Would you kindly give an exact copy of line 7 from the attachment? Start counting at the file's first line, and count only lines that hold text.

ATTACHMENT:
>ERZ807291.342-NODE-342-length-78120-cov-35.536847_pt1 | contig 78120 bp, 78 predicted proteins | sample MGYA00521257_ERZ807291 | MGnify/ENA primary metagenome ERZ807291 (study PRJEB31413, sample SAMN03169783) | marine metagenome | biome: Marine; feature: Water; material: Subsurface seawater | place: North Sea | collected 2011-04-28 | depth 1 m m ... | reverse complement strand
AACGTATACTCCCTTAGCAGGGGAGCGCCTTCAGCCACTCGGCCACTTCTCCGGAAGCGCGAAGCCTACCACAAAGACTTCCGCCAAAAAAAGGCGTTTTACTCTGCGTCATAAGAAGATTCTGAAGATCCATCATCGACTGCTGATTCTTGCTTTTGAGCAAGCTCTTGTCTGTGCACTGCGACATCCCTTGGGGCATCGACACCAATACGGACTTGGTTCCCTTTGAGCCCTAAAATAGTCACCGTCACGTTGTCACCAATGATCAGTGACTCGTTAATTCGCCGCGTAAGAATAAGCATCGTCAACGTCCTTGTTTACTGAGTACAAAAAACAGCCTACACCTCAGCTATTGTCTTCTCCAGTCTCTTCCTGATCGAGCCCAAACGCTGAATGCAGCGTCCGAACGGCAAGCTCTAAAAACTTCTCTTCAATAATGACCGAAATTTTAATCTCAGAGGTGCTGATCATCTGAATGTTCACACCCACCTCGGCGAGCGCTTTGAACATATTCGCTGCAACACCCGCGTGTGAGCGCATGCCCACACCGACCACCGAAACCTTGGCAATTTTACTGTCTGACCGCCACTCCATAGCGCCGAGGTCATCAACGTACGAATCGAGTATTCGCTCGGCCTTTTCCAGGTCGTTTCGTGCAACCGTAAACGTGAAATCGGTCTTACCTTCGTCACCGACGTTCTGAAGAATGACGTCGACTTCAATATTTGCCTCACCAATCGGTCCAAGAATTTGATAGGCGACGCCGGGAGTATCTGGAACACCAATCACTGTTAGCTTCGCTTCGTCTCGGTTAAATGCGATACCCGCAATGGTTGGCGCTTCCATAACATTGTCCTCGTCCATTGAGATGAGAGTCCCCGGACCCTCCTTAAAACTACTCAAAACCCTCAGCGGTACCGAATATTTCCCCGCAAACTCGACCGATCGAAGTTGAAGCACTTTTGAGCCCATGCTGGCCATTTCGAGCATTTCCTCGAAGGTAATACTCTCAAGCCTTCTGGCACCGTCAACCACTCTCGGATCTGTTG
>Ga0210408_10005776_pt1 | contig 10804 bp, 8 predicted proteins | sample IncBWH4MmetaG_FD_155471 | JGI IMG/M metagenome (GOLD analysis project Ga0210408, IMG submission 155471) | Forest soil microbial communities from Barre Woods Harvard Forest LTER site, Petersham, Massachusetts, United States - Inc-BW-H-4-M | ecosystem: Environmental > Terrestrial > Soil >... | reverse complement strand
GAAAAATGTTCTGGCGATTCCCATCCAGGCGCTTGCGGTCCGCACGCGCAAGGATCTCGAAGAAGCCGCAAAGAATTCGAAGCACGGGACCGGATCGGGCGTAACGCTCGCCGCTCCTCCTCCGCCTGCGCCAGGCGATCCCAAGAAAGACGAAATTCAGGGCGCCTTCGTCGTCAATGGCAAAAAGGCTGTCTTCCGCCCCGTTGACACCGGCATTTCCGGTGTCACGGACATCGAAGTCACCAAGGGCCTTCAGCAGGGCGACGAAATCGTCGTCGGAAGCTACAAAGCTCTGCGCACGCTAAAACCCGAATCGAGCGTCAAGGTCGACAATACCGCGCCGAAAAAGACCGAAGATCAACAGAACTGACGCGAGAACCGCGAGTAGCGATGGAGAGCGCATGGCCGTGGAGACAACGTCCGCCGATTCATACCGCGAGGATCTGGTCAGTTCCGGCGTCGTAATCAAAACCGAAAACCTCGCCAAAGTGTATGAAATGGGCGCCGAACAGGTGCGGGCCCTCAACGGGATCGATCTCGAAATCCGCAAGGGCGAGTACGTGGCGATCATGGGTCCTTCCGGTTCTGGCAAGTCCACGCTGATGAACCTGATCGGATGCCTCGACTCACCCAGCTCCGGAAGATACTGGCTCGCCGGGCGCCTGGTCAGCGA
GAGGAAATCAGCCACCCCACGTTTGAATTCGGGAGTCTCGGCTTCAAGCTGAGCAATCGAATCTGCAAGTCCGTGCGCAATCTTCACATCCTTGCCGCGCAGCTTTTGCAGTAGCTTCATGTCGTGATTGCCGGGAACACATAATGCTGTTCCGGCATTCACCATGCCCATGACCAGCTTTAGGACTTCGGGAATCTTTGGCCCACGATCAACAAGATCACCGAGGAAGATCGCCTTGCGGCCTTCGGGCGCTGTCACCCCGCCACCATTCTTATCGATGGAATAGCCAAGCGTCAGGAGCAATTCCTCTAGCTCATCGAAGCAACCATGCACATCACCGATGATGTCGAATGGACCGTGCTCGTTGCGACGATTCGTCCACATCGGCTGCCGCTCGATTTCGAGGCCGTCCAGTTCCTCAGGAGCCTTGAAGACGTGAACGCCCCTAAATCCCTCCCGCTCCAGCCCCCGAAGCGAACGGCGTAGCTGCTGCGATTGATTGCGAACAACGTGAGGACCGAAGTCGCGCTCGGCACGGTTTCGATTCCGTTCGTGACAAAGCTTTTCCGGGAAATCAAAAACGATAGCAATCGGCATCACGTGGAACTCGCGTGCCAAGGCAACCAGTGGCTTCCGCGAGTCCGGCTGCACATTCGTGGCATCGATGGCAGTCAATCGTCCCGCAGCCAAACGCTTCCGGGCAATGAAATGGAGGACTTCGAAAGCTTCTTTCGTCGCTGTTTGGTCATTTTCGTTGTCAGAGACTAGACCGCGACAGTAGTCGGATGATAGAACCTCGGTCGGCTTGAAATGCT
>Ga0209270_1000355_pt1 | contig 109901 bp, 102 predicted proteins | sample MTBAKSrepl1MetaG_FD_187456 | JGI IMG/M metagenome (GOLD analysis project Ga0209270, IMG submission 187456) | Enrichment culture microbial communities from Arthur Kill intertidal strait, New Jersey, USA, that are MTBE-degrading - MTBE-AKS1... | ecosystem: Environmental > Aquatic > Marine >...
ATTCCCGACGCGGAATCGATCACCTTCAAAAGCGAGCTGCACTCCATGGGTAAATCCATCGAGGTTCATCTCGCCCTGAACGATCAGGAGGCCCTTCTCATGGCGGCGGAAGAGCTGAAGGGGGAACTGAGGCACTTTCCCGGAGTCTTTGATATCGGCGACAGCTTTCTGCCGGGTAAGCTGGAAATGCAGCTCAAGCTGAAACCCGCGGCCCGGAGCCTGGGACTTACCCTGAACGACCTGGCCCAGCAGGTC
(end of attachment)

ATTCCCGACGCGGAATCGATCACCTTCAAAAGCGAGCTGCACTCCATGGGTAAATCCATCGAGGTTCATCTCGCCCTGAACGATCAGGAGGCCCTTCTCATGGCGGCGGAAGAGCTGAAGGGGGAACTGAGGCACTTTCCCGGAGTCTTTGATATCGGCGACAGCTTTCTGCCGGGTAAGCTGGAAATGCAGCTCAAGCTGAAACCCGCGGCCCGGAGCCTGGGACTTACCCTGAACGACCTGGCCCAGCAGGTC